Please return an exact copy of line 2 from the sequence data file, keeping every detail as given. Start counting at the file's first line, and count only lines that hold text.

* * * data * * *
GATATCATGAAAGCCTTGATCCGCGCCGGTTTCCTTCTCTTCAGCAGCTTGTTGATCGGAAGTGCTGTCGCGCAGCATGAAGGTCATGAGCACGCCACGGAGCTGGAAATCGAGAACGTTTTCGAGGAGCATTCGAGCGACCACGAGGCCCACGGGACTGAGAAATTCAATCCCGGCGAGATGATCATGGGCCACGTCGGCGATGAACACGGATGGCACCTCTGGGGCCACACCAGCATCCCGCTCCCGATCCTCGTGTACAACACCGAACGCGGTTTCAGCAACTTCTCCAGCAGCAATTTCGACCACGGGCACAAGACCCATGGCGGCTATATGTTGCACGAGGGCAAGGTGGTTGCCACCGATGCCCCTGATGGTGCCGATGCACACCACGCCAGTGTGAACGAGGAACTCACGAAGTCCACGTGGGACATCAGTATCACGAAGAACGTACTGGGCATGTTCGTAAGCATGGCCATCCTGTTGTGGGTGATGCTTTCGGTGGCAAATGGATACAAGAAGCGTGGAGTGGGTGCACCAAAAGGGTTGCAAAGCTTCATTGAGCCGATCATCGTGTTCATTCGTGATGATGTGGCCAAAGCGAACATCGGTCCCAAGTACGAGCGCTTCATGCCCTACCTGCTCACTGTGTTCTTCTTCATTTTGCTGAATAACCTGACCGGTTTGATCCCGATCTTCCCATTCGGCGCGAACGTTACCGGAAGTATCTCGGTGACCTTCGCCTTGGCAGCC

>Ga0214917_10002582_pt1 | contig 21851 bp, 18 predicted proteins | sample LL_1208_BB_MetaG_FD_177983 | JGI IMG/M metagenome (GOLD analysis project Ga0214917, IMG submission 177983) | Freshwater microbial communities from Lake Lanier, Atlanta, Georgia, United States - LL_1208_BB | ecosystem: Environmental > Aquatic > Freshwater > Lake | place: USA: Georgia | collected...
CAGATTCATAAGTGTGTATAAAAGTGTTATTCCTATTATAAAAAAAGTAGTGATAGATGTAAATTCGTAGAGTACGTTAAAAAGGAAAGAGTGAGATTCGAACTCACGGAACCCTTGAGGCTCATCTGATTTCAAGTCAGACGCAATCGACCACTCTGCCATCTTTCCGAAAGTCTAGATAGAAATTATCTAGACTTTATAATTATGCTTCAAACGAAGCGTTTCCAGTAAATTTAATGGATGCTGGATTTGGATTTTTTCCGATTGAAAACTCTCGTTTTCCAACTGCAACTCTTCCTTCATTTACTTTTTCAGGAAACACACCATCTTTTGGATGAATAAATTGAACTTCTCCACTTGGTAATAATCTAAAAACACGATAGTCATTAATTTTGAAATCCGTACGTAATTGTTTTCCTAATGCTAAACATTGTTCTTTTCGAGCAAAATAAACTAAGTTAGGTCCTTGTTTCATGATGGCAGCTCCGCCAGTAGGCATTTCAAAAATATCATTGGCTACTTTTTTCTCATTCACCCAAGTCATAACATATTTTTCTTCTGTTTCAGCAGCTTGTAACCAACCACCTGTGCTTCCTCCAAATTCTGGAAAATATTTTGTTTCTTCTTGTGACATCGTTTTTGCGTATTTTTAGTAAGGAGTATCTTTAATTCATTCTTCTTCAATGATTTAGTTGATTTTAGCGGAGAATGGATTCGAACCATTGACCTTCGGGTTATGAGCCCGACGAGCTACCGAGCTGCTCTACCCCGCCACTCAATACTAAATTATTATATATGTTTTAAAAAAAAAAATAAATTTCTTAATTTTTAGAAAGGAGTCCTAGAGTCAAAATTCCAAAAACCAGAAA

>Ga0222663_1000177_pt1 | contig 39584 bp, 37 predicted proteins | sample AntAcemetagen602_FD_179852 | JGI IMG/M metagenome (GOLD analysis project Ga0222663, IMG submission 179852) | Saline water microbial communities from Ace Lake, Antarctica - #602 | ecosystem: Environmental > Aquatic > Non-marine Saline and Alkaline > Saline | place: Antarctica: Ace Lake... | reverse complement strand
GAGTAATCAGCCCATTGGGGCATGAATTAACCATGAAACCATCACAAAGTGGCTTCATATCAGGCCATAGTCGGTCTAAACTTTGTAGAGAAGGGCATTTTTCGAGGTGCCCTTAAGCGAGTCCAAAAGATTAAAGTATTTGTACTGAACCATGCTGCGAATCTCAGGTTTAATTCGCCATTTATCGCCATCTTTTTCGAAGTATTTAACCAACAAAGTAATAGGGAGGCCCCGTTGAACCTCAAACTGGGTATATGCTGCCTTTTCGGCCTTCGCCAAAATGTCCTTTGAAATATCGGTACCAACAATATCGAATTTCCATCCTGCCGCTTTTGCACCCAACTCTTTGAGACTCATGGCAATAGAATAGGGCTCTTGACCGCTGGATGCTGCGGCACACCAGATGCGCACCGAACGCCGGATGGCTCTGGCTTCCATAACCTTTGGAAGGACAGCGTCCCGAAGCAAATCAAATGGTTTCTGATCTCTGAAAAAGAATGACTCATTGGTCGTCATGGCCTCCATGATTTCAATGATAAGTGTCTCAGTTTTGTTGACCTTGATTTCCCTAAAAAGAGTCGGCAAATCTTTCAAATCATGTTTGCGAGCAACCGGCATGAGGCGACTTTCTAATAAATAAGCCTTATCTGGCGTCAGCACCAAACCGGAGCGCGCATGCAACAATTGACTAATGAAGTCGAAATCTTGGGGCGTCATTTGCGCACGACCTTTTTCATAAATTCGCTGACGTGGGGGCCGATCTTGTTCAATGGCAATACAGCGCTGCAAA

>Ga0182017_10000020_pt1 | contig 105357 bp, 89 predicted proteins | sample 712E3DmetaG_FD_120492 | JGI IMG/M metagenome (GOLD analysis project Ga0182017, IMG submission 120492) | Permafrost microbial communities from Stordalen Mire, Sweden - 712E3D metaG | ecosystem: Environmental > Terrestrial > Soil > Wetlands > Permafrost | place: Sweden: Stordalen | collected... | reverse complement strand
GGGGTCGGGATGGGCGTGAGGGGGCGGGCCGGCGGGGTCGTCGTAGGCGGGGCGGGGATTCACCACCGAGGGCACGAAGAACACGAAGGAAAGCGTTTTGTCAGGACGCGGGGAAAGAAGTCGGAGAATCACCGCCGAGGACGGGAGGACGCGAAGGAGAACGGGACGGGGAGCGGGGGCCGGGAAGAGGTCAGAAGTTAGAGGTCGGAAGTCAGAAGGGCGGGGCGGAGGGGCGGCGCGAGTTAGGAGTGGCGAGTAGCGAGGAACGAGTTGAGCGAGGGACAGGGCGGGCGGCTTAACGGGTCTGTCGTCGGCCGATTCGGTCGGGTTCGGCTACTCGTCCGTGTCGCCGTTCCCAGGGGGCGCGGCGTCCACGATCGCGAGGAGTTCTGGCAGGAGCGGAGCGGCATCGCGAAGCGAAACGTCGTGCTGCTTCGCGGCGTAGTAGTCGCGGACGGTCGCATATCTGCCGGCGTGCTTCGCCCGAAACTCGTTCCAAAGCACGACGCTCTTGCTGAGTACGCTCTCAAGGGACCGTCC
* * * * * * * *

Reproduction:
>Ga0214917_10002582_pt1 | contig 21851 bp, 18 predicted proteins | sample LL_1208_BB_MetaG_FD_177983 | JGI IMG/M metagenome (GOLD analysis project Ga0214917, IMG submission 177983) | Freshwater microbial communities from Lake Lanier, Atlanta, Georgia, United States - LL_1208_BB | ecosystem: Environmental > Aquatic > Freshwater > Lake | place: USA: Georgia | collected...